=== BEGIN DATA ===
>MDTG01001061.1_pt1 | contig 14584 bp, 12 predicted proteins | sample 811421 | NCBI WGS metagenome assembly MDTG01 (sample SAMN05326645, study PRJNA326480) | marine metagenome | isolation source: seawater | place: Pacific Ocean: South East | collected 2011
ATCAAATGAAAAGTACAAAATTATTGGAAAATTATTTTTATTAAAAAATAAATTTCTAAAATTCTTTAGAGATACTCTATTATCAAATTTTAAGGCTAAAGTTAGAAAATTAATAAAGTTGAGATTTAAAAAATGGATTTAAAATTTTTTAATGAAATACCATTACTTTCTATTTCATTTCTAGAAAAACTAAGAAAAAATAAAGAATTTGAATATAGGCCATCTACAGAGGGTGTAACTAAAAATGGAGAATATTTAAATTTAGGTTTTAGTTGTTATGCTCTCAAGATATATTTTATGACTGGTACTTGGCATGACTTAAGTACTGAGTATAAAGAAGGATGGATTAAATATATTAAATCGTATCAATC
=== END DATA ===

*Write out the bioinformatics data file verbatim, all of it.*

>MDTG01001061.1_pt1 | contig 14584 bp, 12 predicted proteins | sample 811421 | NCBI WGS metagenome assembly MDTG01 (sample SAMN05326645, study PRJNA326480) | marine metagenome | isolation source: seawater | place: Pacific Ocean: South East | collected 2011
ATCAAATGAAAAGTACAAAATTATTGGAAAATTATTTTTATTAAAAAATAAATTTCTAAAATTCTTTAGAGATACTCTATTATCAAATTTTAAGGCTAAAGTTAGAAAATTAATAAAGTTGAGATTTAAAAAATGGATTTAAAATTTTTTAATGAAATACCATTACTTTCTATTTCATTTCTAGAAAAACTAAGAAAAAATAAAGAATTTGAATATAGGCCATCTACAGAGGGTGTAACTAAAAATGGAGAATATTTAAATTTAGGTTTTAGTTGTTATGCTCTCAAGATATATTTTATGACTGGTACTTGGCATGACTTAAGTACTGAGTATAAAGAAGGATGGATTAAATATATTAAATCGTATCAATC